reporter record sounds from burning of sacks of
narcotic drugs during the biggest destruction of
drugs in the history of Afghanistan on the
outskirt of Kabul, July 5, 2006
The United Nations
says addiction rates in war-torn Afghanistan have
doubled in the past two years, to the point that
nearly a million people are now using illegal drugs.
The lyrics are a
prayer. A drug counselor is asking God to help end
drug addiction in Afghanistan.
As he sings, about 25
men sit on cushions scattered across the floor of
the drug treatment center, nodding their heads as
they listen. Several of the men are in their 50s or
60s and silently stroke their beards in time to the
The clinic is an old
two-story building with a small central courtyard.
From the street the building is anonymous, just one
more dilapidated house on a dusty street outside
Kabul. But inside, the men are taking their first
steps toward ending their addiction. Most are still
using drugs but have promised to cut back. Within a
week, they will try to stop entirely.
Abdul Jalil is in the second stage of recovery. He
stopped taking drugs several days ago, and is going
through the painful process of withdrawal. As he
speaks, he wraps his arms around his stomach and
leans forward slowly until he is almost doubled
He says he started
abusing drugs more than 20 years ago, during the
Soviet Union's invasion of Afghanistan.
Like so many other
men here at the clinic, he says he began smoking
hashish after he lost his job and could not find new
work. Soon he was experimenting with tiny bits of
opium. Within months, he says, he was a heroin
addict, injecting himself with the opium derivative
several times a day.
According to a recent
United Nations survey, there are nearly a million
drug abusers in Afghanistan today. Almost 200,000 of
them are hard-core opium and heroin addicts.
Dr. Tariq Suliman
runs the Nejat Center in Kabul, where Jalil is
recovering. He says addiction rates throughout the
country are higher now than ever before.
He says the number of
female addicts, in particular, is on the rise. More
than 100,000 women addicts were identified in the
U.N. survey, but he says the real number could be
several times higher.
Like the men, many of
the women started taking drugs while living in
refugee camps in neighboring Pakistan or Iran during
the war against the Soviet Union, or the subsequent
civil war. For thousands of these refugees, he says,
drugs were one of the only ways to relieve the pain
and frustration of camp life.
Today, Suliman says,
Afghanistan's grinding poverty and massive illegal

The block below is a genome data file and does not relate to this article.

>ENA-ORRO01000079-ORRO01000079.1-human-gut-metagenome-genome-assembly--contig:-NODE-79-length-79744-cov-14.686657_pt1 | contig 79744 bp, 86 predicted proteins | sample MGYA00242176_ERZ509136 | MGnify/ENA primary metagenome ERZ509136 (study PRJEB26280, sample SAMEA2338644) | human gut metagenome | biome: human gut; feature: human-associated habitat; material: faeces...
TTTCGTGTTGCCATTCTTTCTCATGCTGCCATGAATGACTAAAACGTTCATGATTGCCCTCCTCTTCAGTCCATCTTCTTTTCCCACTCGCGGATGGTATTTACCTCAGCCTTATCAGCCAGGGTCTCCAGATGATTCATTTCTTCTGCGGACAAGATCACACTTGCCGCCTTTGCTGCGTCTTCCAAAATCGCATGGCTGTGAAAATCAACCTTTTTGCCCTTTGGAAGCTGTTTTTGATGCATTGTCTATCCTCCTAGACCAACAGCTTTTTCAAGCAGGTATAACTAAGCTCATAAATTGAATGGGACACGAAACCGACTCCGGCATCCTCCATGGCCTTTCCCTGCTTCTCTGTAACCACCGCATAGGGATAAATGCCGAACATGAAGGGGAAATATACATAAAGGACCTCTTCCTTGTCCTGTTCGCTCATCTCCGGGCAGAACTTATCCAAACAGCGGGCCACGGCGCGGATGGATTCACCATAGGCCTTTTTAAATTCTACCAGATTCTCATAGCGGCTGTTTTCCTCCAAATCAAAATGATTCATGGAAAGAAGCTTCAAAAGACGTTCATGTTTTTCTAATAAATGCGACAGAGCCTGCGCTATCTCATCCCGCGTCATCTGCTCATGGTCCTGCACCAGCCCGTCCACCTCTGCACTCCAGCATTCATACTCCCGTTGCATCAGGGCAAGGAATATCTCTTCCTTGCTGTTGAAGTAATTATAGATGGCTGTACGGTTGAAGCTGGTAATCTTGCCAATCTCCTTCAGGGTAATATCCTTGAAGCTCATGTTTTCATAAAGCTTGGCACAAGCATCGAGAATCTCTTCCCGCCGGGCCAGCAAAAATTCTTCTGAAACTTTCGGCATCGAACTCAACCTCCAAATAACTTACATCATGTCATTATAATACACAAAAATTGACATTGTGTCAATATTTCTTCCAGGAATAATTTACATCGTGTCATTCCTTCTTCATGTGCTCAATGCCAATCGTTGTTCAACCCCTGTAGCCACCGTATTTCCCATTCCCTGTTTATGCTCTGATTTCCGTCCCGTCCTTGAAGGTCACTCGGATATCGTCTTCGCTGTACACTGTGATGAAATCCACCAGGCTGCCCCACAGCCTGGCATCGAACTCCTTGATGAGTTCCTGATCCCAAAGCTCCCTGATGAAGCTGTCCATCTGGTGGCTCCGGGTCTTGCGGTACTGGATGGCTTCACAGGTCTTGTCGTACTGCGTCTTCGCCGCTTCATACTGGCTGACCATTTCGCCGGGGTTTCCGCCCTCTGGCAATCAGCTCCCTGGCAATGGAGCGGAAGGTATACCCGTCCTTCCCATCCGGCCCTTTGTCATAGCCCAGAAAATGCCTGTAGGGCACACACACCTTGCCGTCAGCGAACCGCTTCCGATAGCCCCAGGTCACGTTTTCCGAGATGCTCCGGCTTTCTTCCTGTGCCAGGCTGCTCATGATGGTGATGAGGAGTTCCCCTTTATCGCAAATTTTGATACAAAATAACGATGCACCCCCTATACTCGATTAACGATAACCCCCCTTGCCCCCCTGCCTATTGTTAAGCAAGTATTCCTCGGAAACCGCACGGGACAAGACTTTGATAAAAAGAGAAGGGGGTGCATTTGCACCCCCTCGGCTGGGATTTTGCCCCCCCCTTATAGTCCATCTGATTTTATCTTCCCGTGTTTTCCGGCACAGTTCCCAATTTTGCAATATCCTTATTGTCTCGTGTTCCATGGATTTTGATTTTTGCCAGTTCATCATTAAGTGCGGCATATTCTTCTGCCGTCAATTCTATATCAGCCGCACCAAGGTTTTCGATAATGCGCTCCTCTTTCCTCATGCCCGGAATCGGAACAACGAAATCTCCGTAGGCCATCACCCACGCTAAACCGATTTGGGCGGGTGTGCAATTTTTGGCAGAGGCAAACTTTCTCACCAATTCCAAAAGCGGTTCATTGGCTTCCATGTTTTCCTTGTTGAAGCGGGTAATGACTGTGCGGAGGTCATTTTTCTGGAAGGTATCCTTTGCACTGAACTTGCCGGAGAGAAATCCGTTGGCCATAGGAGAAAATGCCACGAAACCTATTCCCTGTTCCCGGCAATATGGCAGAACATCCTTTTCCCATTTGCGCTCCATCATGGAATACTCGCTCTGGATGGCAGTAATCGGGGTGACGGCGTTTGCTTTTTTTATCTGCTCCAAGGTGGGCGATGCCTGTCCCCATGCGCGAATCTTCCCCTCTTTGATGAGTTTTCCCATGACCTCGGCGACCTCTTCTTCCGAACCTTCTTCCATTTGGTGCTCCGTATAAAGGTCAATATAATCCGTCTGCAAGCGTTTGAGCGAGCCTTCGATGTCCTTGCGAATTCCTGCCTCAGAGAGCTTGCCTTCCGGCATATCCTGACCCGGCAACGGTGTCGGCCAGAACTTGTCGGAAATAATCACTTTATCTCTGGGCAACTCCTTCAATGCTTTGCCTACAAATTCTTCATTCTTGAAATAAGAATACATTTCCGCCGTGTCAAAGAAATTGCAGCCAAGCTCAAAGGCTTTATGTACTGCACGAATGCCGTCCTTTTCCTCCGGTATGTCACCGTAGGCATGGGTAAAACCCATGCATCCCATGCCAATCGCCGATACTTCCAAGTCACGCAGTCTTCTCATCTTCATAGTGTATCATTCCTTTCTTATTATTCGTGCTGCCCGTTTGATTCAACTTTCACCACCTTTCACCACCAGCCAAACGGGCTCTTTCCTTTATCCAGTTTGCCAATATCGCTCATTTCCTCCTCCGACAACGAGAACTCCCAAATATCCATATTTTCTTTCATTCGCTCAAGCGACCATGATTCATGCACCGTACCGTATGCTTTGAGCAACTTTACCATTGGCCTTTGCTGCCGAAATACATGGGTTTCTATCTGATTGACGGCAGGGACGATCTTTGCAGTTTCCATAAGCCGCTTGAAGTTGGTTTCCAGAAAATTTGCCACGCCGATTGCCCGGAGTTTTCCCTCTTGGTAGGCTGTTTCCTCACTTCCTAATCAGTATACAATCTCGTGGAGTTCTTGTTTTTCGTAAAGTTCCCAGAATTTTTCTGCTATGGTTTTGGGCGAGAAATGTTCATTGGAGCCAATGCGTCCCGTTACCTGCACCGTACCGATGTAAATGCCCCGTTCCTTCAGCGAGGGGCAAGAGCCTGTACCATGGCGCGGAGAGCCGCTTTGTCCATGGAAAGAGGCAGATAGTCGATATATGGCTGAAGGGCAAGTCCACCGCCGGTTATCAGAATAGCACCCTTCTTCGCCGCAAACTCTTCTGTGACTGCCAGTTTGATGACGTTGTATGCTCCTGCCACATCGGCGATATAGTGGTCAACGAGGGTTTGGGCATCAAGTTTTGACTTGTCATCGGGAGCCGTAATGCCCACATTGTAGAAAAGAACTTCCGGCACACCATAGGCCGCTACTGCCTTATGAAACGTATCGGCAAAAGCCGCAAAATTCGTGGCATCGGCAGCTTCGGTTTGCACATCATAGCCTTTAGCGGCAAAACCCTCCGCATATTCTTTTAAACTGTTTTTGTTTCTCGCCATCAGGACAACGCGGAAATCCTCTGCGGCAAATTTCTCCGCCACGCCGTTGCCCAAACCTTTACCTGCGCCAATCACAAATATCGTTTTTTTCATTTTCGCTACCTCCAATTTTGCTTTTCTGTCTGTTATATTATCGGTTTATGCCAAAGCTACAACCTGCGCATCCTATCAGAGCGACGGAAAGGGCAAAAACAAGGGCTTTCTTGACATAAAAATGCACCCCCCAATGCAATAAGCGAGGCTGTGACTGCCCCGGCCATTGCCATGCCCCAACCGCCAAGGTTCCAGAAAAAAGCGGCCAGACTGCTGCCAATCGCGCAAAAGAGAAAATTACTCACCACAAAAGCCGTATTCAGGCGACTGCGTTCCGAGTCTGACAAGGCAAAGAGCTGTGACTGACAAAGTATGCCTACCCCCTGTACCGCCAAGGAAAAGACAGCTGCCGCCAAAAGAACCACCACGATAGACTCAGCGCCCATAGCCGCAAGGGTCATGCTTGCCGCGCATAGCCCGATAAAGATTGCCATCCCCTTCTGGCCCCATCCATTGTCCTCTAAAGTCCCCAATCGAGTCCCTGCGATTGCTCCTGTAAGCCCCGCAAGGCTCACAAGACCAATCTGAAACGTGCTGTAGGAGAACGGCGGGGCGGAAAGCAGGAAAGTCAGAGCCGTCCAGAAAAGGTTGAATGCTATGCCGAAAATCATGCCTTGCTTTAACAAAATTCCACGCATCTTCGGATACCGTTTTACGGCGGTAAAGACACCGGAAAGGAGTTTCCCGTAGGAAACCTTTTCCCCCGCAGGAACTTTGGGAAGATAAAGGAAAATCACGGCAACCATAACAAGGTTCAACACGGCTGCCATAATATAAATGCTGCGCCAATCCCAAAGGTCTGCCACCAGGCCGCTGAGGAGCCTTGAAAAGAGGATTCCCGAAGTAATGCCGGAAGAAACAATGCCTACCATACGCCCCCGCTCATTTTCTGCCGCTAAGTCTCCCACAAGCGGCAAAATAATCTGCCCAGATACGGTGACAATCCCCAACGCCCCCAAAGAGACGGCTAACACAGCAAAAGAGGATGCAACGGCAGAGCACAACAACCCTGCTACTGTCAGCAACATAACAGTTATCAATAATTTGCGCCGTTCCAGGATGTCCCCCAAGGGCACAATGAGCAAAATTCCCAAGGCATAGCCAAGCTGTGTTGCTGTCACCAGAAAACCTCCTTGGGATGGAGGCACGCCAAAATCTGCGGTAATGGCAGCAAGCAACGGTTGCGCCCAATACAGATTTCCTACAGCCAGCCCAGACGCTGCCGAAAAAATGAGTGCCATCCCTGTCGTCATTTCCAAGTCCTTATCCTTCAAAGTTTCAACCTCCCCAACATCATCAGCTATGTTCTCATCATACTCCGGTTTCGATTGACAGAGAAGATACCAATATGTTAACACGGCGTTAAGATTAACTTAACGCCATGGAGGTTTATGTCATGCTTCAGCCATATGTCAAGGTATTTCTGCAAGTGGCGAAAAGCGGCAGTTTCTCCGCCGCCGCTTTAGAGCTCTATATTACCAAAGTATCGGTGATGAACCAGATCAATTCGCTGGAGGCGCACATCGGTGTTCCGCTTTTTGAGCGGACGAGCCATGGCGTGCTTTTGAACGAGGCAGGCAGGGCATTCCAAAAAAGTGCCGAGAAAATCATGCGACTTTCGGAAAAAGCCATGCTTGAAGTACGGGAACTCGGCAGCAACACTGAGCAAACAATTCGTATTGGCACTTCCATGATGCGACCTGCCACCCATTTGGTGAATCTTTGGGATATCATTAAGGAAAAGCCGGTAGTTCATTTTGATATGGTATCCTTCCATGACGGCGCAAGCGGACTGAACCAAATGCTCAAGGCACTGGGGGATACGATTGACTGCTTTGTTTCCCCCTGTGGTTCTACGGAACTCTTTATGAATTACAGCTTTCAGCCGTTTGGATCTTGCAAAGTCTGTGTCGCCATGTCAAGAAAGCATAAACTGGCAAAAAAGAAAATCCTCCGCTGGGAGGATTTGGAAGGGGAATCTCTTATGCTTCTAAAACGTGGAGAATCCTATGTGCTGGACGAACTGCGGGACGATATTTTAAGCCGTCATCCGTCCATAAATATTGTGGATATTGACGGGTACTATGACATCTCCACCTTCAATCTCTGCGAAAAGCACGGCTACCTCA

drug trade are creating a new generation of addicts,
male and female.
The country produces
an estimated 90 percent of the world's illegal
opium, and the drug is readily available in almost
every town and city throughout the country.
When the strict
Islamist Taleban group controlled the country in the
late 1990s, it used draconian measures to cut the
opium crop sharply. But since the Taleban's
overthrow in 2001, impoverished farmers have
returned to growing the lucrative opium.
community has committed millions of dollars to help
Afghanistan fight opium production. But Suliman says
funding to help drug addicts like Jalil is almost
He says his clinic
only has room for 20 live-in patients. Another 20
take part in an out-patient program. In the entire
country, he says, there are only three other drug
centers, with fewer than 100 beds among them.
For women the
situation is even worse. The clinics are all
reserved for men out of deference to Afghanistan's
conservative social customs.
Female addicts can
only receive treatment in their own homes, and
without the benefit of support groups.
The Afghan government
says it plans to build at least five new clinics
around the country. But so far, funding is short,
and construction has yet to begin. For now the focus
is on prevention. The U.N. is helping train local
health workers and funds public awareness campaigns
in an effort to limit the number of new addicts.
Back at the Nejat
Center, the patients say they know just how lucky
they are to have at least a chance of recovery.
As the day patients
play music to pass the time, several of the men jump
to their feet and start dancing.
Upstairs, Abdul Jalil
says he can feel the drugs leaving his body. He says
that in a few days, he should be healthy enough to
go home and see his family. If he is lucky, he says,
he will find a job.